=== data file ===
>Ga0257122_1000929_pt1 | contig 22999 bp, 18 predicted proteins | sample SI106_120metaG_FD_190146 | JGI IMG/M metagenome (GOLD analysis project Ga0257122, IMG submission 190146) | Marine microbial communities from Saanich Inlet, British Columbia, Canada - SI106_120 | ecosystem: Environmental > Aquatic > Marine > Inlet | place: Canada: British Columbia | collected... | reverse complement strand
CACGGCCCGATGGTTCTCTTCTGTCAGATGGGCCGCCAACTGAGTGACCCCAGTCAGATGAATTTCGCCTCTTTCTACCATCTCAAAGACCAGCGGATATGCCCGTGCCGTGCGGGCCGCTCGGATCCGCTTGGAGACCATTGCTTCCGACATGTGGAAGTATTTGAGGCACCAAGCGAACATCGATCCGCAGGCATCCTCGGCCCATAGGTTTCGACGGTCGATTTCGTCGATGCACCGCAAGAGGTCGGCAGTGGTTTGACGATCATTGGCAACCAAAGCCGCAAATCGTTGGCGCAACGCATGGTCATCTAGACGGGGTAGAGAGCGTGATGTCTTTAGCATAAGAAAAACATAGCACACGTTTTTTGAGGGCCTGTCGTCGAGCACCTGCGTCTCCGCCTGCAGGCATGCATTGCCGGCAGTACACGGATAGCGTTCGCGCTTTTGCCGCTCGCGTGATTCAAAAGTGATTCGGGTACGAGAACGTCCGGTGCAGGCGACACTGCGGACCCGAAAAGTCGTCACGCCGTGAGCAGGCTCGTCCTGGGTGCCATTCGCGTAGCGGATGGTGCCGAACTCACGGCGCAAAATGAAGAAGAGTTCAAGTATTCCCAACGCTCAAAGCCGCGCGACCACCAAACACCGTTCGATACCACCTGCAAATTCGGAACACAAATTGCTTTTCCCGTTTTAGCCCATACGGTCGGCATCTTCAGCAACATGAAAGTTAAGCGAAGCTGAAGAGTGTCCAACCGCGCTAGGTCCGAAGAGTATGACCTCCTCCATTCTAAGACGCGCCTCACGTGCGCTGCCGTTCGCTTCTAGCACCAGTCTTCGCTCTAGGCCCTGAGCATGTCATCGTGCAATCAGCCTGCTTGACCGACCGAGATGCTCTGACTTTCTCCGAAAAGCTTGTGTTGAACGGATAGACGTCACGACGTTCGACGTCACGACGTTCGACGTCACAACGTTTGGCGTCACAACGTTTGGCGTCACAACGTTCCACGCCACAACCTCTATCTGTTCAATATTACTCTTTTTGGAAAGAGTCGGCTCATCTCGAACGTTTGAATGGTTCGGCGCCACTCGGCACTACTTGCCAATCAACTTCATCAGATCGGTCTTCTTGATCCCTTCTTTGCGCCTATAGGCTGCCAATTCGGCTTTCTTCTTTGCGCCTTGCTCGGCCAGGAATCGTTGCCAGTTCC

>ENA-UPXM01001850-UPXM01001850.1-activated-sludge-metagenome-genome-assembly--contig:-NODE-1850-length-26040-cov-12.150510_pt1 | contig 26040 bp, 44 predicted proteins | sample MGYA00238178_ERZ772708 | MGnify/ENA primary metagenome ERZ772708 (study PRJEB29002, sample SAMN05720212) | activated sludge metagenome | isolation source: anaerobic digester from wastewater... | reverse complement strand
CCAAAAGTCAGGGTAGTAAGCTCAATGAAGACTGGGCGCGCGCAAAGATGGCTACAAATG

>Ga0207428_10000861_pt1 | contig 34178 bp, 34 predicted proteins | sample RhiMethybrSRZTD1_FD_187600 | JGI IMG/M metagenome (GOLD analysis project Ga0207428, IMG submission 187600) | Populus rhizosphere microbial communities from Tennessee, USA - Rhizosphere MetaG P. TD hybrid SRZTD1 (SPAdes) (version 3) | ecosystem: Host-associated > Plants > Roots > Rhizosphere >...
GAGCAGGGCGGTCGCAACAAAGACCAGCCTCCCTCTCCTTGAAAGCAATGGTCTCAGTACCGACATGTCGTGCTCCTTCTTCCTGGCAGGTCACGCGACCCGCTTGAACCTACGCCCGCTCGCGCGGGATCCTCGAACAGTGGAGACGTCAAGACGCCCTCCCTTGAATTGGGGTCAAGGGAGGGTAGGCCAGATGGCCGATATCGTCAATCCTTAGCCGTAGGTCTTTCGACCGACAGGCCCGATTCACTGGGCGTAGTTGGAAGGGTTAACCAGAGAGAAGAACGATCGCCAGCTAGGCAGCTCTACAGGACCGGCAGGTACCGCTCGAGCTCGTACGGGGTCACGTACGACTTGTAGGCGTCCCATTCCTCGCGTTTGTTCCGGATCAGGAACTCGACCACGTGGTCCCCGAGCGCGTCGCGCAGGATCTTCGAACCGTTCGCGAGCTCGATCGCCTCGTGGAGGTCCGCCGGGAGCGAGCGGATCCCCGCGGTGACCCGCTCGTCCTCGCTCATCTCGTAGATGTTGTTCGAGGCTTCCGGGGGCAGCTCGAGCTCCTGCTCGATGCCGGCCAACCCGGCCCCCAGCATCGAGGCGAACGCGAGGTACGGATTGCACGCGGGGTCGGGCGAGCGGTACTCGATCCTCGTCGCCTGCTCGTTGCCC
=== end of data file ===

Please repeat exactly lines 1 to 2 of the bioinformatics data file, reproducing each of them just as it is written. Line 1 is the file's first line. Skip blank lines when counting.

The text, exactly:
>Ga0257122_1000929_pt1 | contig 22999 bp, 18 predicted proteins | sample SI106_120metaG_FD_190146 | JGI IMG/M metagenome (GOLD analysis project Ga0257122, IMG submission 190146) | Marine microbial communities from Saanich Inlet, British Columbia, Canada - SI106_120 | ecosystem: Environmental > Aquatic > Marine > Inlet | place: Canada: British Columbia | collected... | reverse complement strand
CACGGCCCGATGGTTCTCTTCTGTCAGATGGGCCGCCAACTGAGTGACCCCAGTCAGATGAATTTCGCCTCTTTCTACCATCTCAAAGACCAGCGGATATGCCCGTGCCGTGCGGGCCGCTCGGATCCGCTTGGAGACCATTGCTTCCGACATGTGGAAGTATTTGAGGCACCAAGCGAACATCGATCCGCAGGCATCCTCGGCCCATAGGTTTCGACGGTCGATTTCGTCGATGCACCGCAAGAGGTCGGCAGTGGTTTGACGATCATTGGCAACCAAAGCCGCAAATCGTTGGCGCAACGCATGGTCATCTAGACGGGGTAGAGAGCGTGATGTCTTTAGCATAAGAAAAACATAGCACACGTTTTTTGAGGGCCTGTCGTCGAGCACCTGCGTCTCCGCCTGCAGGCATGCATTGCCGGCAGTACACGGATAGCGTTCGCGCTTTTGCCGCTCGCGTGATTCAAAAGTGATTCGGGTACGAGAACGTCCGGTGCAGGCGACACTGCGGACCCGAAAAGTCGTCACGCCGTGAGCAGGCTCGTCCTGGGTGCCATTCGCGTAGCGGATGGTGCCGAACTCACGGCGCAAAATGAAGAAGAGTTCAAGTATTCCCAACGCTCAAAGCCGCGCGACCACCAAACACCGTTCGATACCACCTGCAAATTCGGAACACAAATTGCTTTTCCCGTTTTAGCCCATACGGTCGGCATCTTCAGCAACATGAAAGTTAAGCGAAGCTGAAGAGTGTCCAACCGCGCTAGGTCCGAAGAGTATGACCTCCTCCATTCTAAGACGCGCCTCACGTGCGCTGCCGTTCGCTTCTAGCACCAGTCTTCGCTCTAGGCCCTGAGCATGTCATCGTGCAATCAGCCTGCTTGACCGACCGAGATGCTCTGACTTTCTCCGAAAAGCTTGTGTTGAACGGATAGACGTCACGACGTTCGACGTCACGACGTTCGACGTCACAACGTTTGGCGTCACAACGTTTGGCGTCACAACGTTCCACGCCACAACCTCTATCTGTTCAATATTACTCTTTTTGGAAAGAGTCGGCTCATCTCGAACGTTTGAATGGTTCGGCGCCACTCGGCACTACTTGCCAATCAACTTCATCAGATCGGTCTTCTTGATCCCTTCTTTGCGCCTATAGGCTGCCAATTCGGCTTTCTTCTTTGCGCCTTGCTCGGCCAGGAATCGTTGCCAGTTCC